What we are trying to achieve:
Setup a low cost enterprise solution
Create a storage environment with redundancy but provides decent throughput
Use home equipment to accomplish this (PC box, not Server class hardware)
Verify pros and cons of 3d party solutions (FreeNAS, ZFS, unRAID) compared to Storage Spaces
No added software or hardware needed if you use storage space
You can get support from Microsoft – not freeware with limited support
If you need to upgrade the OS it can be much easier to do the upgrade
Presence of Storage Spaces can be picked up by OS (Windows 8 picked up the storage space and imported it during one of our tests)
Basically: Is using Storage Spaces a viable alternative to other redundancy solutions. . Cost and efficacy will be the primary factors examined
Mobo: Gigabyte Z77X-UD5H
RAM: 32GB Ram (4x8GB Ram chips of G.Skill Ripjaws 1866mhz)
HDD: 5x HDD 4TB (Seagate ST4000VN000)
4x HDD 2TB (Seagate ST2000DL003)
2x SSD 120GB (Kingston SH103S3/120G)
1x SSD 256GB (Samsung 840 Pro SSD)
NIC: 1x Dual Port Gigabit Ethernet PCI-E Card
SATA Port Extender: 2x SATA PCI Express Card (SI-PEX40064) (4hdds are plugged into this
PSU: 1x EVGA 1300Watt PSU
Video Card: 1x MSI 7950 Twin Frozr III
Benchmark tools to be used
Crystal Disk Mark
Here is another post as I delve into Windows 8 backups. There is a great feature called “File History”. As you will know from my previous post I am looking into using “Previous Versions”. I still have not gotten to any conclusions about that but did run across this gem in the process. This is another built in backup system for Windows 8. All you need is an external source to store the historical data. It can be stored on a direct attached device like an external hard drive or a USB key or it can be saved to a network location like a file server or a NAS. Once you give it a location, Windows 8 will do all the dirty work for you: it will copy all your files over to the storage location.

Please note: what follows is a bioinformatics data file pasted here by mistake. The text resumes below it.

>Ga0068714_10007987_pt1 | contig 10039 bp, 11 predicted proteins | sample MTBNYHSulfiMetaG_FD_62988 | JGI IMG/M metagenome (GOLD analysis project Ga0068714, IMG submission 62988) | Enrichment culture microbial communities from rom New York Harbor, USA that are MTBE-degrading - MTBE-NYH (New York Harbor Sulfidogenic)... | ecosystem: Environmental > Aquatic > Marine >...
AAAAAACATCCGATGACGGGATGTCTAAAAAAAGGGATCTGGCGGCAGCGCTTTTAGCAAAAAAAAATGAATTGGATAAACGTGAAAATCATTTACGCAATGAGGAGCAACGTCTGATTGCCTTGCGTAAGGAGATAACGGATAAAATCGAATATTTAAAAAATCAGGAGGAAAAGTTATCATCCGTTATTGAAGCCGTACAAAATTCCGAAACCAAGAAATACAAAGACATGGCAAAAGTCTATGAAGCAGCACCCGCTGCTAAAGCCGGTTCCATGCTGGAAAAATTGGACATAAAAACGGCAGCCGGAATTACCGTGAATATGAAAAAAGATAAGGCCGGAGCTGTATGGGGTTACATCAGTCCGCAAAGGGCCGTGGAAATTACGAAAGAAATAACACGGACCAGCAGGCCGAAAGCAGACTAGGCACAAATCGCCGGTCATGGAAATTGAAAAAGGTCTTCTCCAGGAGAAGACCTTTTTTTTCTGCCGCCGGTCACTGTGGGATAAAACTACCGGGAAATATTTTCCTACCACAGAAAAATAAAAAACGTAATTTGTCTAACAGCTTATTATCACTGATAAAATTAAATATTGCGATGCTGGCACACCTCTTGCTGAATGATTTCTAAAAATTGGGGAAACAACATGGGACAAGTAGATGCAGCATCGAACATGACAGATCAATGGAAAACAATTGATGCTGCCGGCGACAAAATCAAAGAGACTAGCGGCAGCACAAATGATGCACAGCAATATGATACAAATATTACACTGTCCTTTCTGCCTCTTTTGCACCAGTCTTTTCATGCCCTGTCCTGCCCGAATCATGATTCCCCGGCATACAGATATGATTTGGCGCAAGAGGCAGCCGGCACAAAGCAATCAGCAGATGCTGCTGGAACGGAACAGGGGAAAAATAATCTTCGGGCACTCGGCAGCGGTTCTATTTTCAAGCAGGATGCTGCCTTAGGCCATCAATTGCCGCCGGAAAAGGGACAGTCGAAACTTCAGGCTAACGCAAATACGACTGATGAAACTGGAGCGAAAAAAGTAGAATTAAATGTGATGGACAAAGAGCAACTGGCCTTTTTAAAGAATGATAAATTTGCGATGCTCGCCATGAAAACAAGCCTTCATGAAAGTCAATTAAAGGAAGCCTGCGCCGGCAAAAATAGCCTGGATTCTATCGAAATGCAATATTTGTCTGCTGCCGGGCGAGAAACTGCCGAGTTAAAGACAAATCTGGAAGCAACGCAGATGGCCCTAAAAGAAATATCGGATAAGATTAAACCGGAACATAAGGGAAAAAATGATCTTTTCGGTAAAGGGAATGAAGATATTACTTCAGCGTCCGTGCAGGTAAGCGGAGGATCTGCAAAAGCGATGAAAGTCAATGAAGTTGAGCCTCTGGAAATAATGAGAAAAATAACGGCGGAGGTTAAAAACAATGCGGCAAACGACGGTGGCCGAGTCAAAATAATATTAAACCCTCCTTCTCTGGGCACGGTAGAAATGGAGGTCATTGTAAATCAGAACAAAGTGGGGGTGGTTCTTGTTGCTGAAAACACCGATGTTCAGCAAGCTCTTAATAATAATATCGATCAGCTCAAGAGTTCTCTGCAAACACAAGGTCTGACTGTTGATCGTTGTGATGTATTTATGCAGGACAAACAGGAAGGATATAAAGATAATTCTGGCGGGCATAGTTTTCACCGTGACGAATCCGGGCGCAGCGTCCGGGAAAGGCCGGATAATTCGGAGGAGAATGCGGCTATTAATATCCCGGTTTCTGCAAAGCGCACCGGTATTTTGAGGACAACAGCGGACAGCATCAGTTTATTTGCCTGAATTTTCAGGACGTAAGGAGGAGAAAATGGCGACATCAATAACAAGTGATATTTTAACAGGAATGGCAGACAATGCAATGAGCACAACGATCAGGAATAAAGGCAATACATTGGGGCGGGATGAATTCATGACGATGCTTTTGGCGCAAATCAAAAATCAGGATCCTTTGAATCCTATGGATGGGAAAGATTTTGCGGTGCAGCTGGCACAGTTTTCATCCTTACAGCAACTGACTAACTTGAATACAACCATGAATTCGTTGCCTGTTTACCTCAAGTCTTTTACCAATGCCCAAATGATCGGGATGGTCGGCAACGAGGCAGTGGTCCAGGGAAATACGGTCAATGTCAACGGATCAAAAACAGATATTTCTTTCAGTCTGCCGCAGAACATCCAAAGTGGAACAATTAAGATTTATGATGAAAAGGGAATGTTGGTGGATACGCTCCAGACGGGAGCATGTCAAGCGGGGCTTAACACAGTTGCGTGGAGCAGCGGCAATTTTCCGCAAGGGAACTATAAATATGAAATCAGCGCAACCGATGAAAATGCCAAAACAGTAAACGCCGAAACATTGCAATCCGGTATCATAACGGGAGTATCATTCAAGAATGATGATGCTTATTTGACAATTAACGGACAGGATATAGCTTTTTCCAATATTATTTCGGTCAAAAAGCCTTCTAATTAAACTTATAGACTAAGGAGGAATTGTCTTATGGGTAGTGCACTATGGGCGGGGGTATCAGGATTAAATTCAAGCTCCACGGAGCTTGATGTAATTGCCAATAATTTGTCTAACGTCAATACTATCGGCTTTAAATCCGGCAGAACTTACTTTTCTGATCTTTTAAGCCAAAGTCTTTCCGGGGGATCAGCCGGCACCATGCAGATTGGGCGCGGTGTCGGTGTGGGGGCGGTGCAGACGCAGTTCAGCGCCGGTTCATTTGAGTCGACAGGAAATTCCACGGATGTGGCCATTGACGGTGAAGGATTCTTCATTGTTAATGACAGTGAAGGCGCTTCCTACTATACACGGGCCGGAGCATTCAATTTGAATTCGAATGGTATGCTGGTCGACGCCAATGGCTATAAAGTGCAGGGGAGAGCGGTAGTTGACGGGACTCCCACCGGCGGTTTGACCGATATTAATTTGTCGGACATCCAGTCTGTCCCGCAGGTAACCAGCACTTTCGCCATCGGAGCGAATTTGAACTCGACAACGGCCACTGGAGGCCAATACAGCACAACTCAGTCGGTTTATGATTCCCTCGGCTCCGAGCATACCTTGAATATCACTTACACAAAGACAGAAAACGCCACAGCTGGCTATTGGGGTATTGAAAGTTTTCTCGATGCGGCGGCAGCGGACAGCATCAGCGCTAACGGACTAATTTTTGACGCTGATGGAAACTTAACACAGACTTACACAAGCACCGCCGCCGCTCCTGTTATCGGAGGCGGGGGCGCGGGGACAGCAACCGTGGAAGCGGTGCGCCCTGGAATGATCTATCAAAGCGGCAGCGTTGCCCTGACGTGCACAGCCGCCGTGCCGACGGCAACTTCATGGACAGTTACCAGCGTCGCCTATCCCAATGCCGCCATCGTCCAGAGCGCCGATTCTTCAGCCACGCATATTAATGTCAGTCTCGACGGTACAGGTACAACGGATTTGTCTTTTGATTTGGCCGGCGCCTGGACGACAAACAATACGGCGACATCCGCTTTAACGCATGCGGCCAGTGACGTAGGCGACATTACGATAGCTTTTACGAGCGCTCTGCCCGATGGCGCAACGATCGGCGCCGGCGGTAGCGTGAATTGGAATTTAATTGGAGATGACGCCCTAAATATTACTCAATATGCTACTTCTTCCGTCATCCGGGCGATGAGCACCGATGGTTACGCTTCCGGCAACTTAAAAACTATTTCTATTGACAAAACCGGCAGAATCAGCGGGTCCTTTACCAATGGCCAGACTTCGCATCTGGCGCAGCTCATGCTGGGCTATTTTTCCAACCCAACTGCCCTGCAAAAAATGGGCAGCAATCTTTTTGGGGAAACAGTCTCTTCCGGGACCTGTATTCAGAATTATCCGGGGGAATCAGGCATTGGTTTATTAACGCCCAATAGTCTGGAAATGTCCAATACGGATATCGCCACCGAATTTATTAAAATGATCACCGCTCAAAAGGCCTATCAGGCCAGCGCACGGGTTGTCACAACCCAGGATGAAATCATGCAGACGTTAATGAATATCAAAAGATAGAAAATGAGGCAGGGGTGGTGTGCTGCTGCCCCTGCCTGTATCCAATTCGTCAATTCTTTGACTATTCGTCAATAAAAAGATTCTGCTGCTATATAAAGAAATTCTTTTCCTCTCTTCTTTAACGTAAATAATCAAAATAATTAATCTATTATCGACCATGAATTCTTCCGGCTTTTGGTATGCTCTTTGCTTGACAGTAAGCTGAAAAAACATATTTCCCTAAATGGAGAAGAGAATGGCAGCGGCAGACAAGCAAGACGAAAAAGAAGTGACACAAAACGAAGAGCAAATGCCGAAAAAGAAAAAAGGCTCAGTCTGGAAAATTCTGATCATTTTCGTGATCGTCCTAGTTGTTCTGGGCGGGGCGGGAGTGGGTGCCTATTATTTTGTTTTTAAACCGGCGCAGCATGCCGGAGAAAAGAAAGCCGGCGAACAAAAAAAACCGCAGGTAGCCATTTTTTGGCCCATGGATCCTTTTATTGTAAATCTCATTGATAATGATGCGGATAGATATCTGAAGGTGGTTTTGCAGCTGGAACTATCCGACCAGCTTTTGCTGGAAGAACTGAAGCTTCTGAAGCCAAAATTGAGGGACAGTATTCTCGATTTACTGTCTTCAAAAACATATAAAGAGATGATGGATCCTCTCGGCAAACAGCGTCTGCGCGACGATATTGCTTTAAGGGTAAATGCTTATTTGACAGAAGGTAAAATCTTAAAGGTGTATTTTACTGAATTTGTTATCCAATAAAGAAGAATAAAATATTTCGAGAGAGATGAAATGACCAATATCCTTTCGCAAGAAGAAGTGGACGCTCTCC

To turn on “File History” you will need to go to:
Control Panel (small icons)->File History or
Control Panel (Category)-> System and security-> File History
To turn “File History” on you will need to give it a location to which you wish to save your file history. Once you pick the location and give it enough time to start storing your file history you will see a list of options
This is one place you can do a restore. The other – and much more convenient location – is on the file explorer ribbon. This does imply, of course, that you have the ribbon showing on your file explorer- if not just click the down arrow in the top right corner to see the ribbon. And there, in the middle of the ribbon, in the “Open” tab you will see that the “History” icon is now available for use once you select a file or a folder.